Reading for reconciliation
- EFN Staff | November 29, 2016
A section of the Frances Morrison Central Library in Saskatoon has been dedicated to reconciliation. The section is packed with books by Indigenous authors and others with topics ranging from fiction to poetry, to history and residential schools. In a prominent location in the front of the library, a box wrapped in red cloth is in a window display that can be seen from inside and out. A ceremonial smudge and prayer from Elders Walter and Maria Linklater helped launch the official opening.
“As an active member of Reconciliation Saskatoon, the Library has firmly committed to answering many of the Truth and Reconciliation Commission’s Calls to Action. Our work in is intended to bring all members of our community together as we acknowledge the past and move forward toward reconciliation to promote healing and ultimately make our city, province and country stronger,” said Carol Cooley CEO and Director of Libraries for Saskatoon Public Library. “Today we fulfill a promise we made to residential school survivor Eugene Arcand, to create a space dedicated to reconciliation in the library”
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The reading section came about from a gift and request from Eugene Arcand. Arcand was presented with 5 complete sets of the Truth and Reconciliation Commissions report and Calls to Action and books. So far Arcand has donated boxes to SaskPolytechnic, the Greater Saskatoon Catholic School Board and the Saskatoon Public School Board. He donated this box to the library because of the important role they play in public education. “This is precedent setting in this province,” said Arcand of the Read for Reconciliation section. “The residential school story will be told by them. Bearing witness to this kind of a legacy is about building public education and understanding. Status quo can’t prevail. And the Library is walking the talk.”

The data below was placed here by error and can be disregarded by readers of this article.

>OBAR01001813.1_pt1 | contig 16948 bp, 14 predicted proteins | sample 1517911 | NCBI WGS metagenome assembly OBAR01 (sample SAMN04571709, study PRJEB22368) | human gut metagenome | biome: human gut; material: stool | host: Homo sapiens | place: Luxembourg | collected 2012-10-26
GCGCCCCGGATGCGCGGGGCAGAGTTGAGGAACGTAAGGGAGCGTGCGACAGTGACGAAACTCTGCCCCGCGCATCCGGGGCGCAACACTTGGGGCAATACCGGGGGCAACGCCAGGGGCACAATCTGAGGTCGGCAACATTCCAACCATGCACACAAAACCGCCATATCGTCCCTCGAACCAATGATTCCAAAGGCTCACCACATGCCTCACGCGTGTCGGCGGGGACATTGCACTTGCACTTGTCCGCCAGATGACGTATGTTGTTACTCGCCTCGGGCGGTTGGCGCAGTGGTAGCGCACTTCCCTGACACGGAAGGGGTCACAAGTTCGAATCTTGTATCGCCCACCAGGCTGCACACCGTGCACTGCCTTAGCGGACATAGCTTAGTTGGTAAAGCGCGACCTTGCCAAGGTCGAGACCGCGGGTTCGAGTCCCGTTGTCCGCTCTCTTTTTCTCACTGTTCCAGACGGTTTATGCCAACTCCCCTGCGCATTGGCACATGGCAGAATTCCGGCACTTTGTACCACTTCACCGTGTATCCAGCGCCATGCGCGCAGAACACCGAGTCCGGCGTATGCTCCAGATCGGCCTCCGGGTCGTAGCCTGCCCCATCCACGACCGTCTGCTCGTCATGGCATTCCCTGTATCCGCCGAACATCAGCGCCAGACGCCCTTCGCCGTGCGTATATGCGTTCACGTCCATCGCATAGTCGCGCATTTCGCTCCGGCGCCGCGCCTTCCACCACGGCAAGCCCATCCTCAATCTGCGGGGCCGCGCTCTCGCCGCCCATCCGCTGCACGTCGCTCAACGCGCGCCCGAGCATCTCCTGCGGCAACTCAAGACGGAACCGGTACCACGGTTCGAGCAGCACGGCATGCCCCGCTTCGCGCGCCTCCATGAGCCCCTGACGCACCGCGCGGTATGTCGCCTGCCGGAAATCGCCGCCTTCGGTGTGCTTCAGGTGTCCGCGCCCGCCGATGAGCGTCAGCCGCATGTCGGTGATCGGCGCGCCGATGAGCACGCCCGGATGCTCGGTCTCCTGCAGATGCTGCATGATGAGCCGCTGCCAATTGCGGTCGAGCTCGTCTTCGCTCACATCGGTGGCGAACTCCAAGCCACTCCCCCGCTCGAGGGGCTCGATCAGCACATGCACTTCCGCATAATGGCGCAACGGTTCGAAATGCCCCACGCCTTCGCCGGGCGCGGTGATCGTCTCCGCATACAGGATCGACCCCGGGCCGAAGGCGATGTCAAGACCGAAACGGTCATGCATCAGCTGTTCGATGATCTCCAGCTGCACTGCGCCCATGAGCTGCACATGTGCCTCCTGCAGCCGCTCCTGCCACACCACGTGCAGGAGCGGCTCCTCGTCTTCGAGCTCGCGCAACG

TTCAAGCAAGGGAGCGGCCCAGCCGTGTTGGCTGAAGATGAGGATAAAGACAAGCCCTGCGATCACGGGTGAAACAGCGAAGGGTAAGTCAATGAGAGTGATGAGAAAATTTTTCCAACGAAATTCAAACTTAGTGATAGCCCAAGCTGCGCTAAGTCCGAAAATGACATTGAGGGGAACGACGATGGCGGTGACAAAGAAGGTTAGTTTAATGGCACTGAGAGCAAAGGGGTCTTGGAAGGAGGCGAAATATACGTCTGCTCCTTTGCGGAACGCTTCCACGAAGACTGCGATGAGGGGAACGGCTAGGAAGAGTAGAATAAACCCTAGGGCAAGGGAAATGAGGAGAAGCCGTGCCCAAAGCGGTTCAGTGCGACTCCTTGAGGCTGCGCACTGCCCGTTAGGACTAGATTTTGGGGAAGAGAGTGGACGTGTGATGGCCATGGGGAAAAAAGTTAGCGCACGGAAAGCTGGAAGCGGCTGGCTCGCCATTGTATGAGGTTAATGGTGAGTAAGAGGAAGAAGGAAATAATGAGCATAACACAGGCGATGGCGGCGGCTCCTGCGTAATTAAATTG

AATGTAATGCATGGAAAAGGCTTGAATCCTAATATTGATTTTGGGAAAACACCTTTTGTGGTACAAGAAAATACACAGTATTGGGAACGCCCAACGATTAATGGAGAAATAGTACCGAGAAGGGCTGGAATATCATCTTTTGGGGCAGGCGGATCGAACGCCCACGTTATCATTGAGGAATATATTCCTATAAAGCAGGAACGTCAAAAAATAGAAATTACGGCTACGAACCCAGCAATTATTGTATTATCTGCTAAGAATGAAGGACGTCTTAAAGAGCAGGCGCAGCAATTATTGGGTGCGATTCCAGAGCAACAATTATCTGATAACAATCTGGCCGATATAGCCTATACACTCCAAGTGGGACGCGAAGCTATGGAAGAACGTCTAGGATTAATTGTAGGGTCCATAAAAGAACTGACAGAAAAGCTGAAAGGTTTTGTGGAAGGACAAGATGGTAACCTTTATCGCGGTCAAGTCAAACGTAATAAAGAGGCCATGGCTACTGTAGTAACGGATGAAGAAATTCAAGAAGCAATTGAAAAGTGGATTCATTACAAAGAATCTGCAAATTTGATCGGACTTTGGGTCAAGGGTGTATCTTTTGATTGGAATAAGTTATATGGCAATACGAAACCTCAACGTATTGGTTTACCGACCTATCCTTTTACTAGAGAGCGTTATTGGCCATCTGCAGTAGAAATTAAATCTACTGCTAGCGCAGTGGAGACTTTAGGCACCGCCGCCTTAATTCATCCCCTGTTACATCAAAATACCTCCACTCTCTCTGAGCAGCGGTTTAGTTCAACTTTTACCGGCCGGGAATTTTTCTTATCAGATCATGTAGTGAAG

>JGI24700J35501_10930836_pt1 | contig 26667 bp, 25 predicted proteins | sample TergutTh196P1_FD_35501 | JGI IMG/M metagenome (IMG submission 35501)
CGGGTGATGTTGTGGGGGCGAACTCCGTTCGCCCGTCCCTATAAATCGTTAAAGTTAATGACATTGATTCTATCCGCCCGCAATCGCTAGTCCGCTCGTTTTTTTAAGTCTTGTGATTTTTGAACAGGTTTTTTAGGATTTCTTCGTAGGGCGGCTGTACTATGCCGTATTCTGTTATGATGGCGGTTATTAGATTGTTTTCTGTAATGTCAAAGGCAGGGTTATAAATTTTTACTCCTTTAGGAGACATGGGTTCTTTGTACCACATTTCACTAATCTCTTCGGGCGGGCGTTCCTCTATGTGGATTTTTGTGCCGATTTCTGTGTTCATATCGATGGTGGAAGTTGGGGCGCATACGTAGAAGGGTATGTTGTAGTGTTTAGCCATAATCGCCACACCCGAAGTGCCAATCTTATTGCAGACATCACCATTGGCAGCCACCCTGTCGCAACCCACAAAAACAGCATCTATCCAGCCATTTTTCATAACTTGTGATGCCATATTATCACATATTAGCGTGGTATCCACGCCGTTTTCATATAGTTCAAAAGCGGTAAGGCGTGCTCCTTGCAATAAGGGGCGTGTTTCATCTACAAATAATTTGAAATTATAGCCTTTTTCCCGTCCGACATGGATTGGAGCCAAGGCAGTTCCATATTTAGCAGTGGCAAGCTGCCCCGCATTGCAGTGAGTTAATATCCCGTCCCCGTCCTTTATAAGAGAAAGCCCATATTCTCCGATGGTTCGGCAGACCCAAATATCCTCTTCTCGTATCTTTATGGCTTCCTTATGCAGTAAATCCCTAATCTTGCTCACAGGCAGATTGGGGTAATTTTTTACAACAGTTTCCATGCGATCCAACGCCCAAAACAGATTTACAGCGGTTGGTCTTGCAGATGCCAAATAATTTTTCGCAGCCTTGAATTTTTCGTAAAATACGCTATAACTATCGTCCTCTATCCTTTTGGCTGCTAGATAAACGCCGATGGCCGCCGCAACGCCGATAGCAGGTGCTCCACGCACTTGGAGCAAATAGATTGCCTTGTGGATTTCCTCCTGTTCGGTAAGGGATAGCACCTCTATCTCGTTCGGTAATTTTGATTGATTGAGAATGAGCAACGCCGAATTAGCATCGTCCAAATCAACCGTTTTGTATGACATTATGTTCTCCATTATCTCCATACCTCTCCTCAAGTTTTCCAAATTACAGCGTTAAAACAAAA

The Saskatoon Library has embraced reconciliation. They are partners in Reconciliation Saskatoon, all of their employees have been through Aboriginal awareness seminars and they have recently named the Stonebridge outlet the Round Prairie Branch in honour of Métis people who lived in that area since the 1860’s .
Mayor Charlie Clark was on hand for the dedication. “There is a grassroots discussion to help us come to terms with the failure of society with the residential schools. Credit to the Library to take this space for learning and reflection in a safe space,” said Mayor Clark. “My hope is that Saskatoon is the place that is learning and growing and building a community based on reconciliation. This is an important time for our city. We can feel proud and hopeful for years to come.”
To officially open the section, Arcand invited his fellow residential school survivors Harry Lafond, Kelly Bitternose, Walter Linklater and Maria Linklater from the audience to join him in cutting the birch bark. “I never thought in my life we would deal with the residential schools. But this reading section is a call to action,” said Arcand. “The best part of this opening was having my fellow survivors here. Little things mean a lot.”
The Read for Reconciliation space holds SPL’s growing collection of Indigenous literature and will host programming focused on healing, truth and reconciliation in Saskatoon. SPL’s Read for Reconciliation booklist is available at www.saskatoonlibrary.ca/reconciliation.